The manuscript at hand was created during the second half of Emperor Charles V’s reign during a time when fashion as we know it developed. Previously, clothing had simply been an expression of one’s station, but the increasing money supply of late medieval Europe resulted in a dramatic revolution in fashion that was so unsettling to the social order that it resulted in sumptuary laws. First appearing in the 13th century, sumptuary laws were meant to act as a moralizing influence intended to restrict people to their social class while also limiting public displays and the ruinous expenses that were being incurred by members of the wealthy classes madly pursuing the newest fashions. Practically speaking, they limited luxurious fabrics to the noble classes, but were ultimately ineffective. Although likely created in the imperial cities of Augsburg and Nuremberg, the miniatures may very well be based on sketches accumulated while accompanying the Emperor on his travels throughout Spain, Flanders, and Germany. The miniatures apparently originate from between 1513 and 1515 and were later transformed into widely-disseminated woodcuts in 1526.


Alternative Titles
Buch der Kostüme
Códice de Trajes
Codex der Trachten und Kostüme
Size / Format
128 pages / 20.0 × 20.0 cm
Ca. 1546–47
125 gouache watercolors
Contains a repertoire of clothing illustrations in gouache, from Spain, some neighbouring countries around Charles V Empire (Flanders, Germany…), and more faraway places such America and Africa.

Available facsimile editions:
Codex of Costumes – PIAF – Res/285 – Biblioteca Nacional de España (Madrid, Spain)
PIAF – Madrid, 2018
Limited Edition: 595 copies
Detail Picture

Codex of Costumes

Harvesting Wheat

This wonderfully colored and naturalistic depiction of Spanish farmers shows them harvesting wheat that is almost as tall as they are. The man on the left is kneeling and using a sickle to harvest the grain, which he is piling on the ground. He is wearing blue tights and a grey coat with puffy sleeves, his head wrapped in a white cloth. A man wearing knee-high leather boots and wearing a large dagger with a gilded hilt in his belt looks on, perhaps the landowner or a foreman.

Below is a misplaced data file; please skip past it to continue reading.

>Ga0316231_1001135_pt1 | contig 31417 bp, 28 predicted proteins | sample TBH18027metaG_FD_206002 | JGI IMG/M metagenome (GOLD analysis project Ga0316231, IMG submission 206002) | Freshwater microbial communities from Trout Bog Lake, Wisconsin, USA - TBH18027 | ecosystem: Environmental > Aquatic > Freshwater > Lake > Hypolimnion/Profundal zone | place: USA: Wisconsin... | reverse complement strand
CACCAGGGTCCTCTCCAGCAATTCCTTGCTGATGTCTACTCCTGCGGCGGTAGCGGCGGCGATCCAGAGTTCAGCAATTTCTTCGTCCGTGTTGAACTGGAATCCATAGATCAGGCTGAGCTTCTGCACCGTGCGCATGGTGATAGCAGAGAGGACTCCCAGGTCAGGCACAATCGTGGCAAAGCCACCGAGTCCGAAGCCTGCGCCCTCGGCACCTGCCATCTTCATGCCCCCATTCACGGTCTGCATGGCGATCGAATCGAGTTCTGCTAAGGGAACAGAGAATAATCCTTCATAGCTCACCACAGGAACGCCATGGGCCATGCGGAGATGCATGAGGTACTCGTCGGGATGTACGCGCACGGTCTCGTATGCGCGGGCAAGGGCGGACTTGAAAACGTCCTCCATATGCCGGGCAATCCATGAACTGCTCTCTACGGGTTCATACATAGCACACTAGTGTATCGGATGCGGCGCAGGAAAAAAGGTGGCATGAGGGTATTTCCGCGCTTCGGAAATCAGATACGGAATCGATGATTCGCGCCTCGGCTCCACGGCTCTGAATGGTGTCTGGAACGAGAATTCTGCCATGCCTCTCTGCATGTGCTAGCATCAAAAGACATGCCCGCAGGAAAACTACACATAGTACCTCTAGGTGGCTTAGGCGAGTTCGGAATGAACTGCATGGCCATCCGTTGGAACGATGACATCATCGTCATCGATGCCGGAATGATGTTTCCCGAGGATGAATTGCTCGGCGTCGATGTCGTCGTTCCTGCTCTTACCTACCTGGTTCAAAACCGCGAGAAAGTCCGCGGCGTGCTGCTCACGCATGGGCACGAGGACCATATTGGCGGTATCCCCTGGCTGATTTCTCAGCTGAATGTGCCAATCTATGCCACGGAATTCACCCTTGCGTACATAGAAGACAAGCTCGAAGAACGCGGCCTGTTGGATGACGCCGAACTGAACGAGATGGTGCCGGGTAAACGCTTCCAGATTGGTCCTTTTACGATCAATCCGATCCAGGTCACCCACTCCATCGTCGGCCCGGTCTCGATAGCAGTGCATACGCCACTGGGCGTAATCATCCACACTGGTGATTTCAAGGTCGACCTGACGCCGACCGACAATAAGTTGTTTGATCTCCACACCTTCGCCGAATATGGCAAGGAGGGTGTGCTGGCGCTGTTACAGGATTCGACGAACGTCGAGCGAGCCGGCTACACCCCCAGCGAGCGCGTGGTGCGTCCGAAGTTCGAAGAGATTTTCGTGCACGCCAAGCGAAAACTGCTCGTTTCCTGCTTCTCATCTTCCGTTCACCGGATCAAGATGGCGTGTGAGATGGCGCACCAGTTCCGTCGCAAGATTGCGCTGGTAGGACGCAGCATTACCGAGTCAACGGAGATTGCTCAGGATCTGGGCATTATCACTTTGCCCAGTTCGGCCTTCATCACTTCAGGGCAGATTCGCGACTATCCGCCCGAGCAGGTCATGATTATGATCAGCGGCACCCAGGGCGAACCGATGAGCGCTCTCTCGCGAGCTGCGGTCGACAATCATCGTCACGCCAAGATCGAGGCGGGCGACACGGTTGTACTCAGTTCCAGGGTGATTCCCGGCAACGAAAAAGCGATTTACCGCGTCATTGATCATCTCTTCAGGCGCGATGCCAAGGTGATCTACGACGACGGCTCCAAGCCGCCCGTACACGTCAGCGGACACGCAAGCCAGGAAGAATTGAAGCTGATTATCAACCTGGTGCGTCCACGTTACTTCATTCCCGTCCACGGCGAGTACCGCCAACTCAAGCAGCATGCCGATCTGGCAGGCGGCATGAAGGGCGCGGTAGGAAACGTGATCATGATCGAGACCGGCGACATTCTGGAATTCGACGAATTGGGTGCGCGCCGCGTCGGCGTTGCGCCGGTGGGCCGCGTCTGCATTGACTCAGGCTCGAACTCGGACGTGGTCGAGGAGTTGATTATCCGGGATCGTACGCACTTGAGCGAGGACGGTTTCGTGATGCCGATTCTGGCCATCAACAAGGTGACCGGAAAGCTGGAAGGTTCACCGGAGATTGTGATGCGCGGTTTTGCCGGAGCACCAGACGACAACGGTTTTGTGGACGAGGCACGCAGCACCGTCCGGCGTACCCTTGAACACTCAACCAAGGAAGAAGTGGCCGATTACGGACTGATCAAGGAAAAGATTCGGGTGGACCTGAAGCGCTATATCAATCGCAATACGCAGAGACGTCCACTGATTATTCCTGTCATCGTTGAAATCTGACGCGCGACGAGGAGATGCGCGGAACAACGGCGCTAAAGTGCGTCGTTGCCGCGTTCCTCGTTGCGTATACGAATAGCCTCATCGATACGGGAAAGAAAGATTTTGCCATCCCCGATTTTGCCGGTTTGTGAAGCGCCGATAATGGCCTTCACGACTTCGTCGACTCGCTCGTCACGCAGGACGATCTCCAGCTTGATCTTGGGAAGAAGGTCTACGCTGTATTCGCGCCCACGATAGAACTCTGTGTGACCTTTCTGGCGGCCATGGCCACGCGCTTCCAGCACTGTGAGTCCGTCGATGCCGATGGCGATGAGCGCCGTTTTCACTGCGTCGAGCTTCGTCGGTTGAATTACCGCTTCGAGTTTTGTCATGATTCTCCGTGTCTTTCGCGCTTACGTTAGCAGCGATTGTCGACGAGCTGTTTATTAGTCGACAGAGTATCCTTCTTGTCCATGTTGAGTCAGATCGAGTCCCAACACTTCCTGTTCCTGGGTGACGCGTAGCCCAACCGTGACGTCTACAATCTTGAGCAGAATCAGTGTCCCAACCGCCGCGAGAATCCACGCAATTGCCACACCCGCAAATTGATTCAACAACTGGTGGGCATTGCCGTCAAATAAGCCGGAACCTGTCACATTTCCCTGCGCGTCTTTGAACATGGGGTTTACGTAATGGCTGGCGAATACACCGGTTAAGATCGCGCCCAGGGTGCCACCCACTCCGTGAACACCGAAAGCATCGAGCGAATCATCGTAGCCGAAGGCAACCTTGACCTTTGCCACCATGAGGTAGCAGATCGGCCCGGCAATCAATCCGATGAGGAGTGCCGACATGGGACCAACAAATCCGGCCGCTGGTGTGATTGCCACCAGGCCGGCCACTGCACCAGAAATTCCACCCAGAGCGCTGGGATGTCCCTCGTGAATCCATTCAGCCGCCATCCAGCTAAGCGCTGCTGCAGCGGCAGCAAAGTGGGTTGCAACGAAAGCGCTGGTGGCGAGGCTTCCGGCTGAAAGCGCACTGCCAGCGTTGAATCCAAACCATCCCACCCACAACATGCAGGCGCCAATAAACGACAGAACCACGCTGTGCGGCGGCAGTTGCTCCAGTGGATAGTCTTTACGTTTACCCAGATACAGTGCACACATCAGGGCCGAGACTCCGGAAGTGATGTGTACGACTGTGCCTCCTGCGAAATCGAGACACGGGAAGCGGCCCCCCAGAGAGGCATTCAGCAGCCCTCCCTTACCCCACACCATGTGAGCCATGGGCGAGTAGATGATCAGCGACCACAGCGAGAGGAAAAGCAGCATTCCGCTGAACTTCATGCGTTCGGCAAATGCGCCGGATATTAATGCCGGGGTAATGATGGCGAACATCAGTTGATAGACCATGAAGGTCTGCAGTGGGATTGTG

Codex of Costumes – PIAF – Res/285 – Biblioteca Nacional de España (Madrid, Spain)
Single Page

Codex of Costumes

Middle Class Spanish Women

The increasing size and importance of the urban middle class was one of the most important developments of late medieval Europe. Although lacking the power and position of the landed nobility, their great wealth allowed them to dress in the most expensive fashions. This depiction of three Spanish women gives a taste of how the wives of successful merchants or guildsmen might dress.

The two women on the right are dressed more conservatively with long black cloaks covering their elegant dresses, one with gold brocade and a long train. Holding a fan of black feathers, the woman on the left wears a green bell-shaped skirt and a black blouse with slits in the oversized sleeves that expose a layer of pink silk. All three figures wear platform shoes.

Codex of Costumes – PIAF – Res/285 – Biblioteca Nacional de España (Madrid, Spain)
Facsimile Editions

#1 Códice de Trajes

PIAF – Madrid, 2018
Codex of Costumes – PIAF – Res/285 – Biblioteca Nacional de España (Madrid, Spain)
Codex of Costumes – PIAF – Res/285 – Biblioteca Nacional de España (Madrid, Spain) Copyright Photos: Ziereis Facsimiles

Publisher: PIAF – Madrid, 2018
Limited Edition: 595 copies
Binding: Brown leather with golden applications Red leather box with golden applications
Commentary: 1 volume by Teresa Mezquita Mesa
Language: Spanish
1 volume: Exact reproduction of the original document (extent, color and size) Reproduction of the entire original document as detailed as possible (scope, format, colors). The binding may not correspond to the original or current document binding.
Facsimile Copy Available!
Price Category: €€€
(3,000€ - 7,000€)